Paul Skenes' dominance and Thatcher Hurd's struggles: LSU baseball takeaways vs. Tennessee
BATON ROUGE – Another week, another productive but imperfect series for No. 1 LSU baseball.
The Tigers (24-4, 6-3 SEC) defeated No. 9 Tennessee twice in their three-game series from Alex Box Stadium. LSU beat the Vols on Thursday (5-2) and Friday (6-4) but dropped the final game of the series on Saturday (14-7).
Here are four takeaways from the series win over Tennessee (21-7, 4-6).
Paul Skenes can't be stopped
Thursday was another dominant performance from Paul Skenes.
In his seventh start of the year, Skenes struck out 12 batters in seven innings pitched, allowing just one earned run. His ERA on the season sits at 0.81, as he's also struck out 51.9% of the batters he's faced.
Skenes' FIP (a statistic similar to ERA but only measures what a pitcher can control such as home runs and strikeouts) is at a ludicrously low 1.32, and opponents have been held to a .175 on-base percentage against him.
There aren't enough adjectives to describe how good his season has been.
"The level of discipline in his life is unmatched," LSU coach Jay Johnson said on Thursday. "And then you put the supreme talent and then this great development deal he has going on here, now you're seeing this jump."
Crews' hitting streak continues
Dylan Crews nearly lost his hitting streak twice against the Vols, going just 1-for-4 on Thursday and 1-for-3 on Friday.
But on Saturday, Crews emphatically extended his streak to 26 games with a single in the first inning before recording an RBI single in the third and a two-run single in the fourth.
By the end of the day, Crews' batting average was up to .543 after he added his fourth hit of the day on a double in the eighth inning.
LSU has a No. 3 starter problem
The obvious lowlight of the week for LSU came on Saturday when starter Thatcher Hurd allowed six earned runs without recording an out in the first inning. His performance shot his ERA up to 6.26 on the season, as he's now allowed 12 earned runs in 5⅓ innings pitched against SEC competition.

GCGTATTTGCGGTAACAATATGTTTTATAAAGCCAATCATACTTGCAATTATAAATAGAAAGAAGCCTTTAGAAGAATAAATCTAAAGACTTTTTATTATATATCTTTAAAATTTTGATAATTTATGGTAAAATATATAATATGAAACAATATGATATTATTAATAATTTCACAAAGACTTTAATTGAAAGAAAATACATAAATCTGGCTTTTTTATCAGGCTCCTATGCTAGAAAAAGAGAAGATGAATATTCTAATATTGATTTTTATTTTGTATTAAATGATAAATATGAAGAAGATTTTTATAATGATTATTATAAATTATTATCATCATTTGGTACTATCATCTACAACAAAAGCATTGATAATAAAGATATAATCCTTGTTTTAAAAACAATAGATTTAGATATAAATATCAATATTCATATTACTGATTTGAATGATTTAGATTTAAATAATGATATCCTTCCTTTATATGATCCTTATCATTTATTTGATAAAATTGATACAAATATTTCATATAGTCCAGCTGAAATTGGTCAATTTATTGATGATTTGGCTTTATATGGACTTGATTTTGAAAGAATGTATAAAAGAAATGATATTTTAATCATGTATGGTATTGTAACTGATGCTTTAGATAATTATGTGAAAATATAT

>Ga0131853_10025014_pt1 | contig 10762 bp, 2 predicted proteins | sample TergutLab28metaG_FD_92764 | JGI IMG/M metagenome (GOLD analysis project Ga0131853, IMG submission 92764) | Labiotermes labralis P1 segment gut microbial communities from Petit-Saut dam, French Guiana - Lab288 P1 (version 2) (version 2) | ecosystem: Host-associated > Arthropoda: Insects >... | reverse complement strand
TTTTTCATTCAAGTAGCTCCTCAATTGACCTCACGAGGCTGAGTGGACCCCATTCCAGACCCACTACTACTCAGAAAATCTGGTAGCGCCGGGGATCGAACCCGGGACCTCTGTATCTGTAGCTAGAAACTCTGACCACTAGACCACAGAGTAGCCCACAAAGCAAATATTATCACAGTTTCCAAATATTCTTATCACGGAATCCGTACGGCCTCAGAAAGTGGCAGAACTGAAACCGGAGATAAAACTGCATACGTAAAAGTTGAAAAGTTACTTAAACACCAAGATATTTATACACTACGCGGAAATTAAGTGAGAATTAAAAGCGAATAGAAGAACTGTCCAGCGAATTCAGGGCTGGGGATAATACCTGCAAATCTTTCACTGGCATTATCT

"When it went bad, we just got to get him to just keep it under control," Johnson said. "I was talking with Ben McDonald about that today and something he learned in the major leagues is like instead of giving up four (runs), it's a learned skill to only give up one right there."
Hurd's latest performance begs the question: If he continues to struggle, who should be LSU's third starter?
For coach Jay Johnson, the answer to that question might not be totally clear.
Christian Little, Riley Cooper and Chase Shores have all started games this season. But Little has struggled in SEC play, while Cooper and Shores have been more effective out of the bullpen.
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Garrett Edwards could fill the role, but Johnson has said that LSU still needs to keep some of its best arms for the bullpen, Edwards being one of those top arms.
Griffin Herring emerges into a prominent role
Griffin Herring has been a favorite of Johnson's since the start of the preseason. And now Johnson has entrusted him as one of the Tigers' top relievers.
Against the Vols on Friday, Herring repaid Johnson's faith by striking out four batters in two innings of relief, earning the save.
"It's been surreal. I mean, pitching in this place is unlike any other baseball experience I've ever had," Herring said.
Koki Riley covers LSU sports for The Daily Advertiser and the USA TODAY Sports South Region. Email him at email@example.com and follow him on Twitter at @KokiRiley.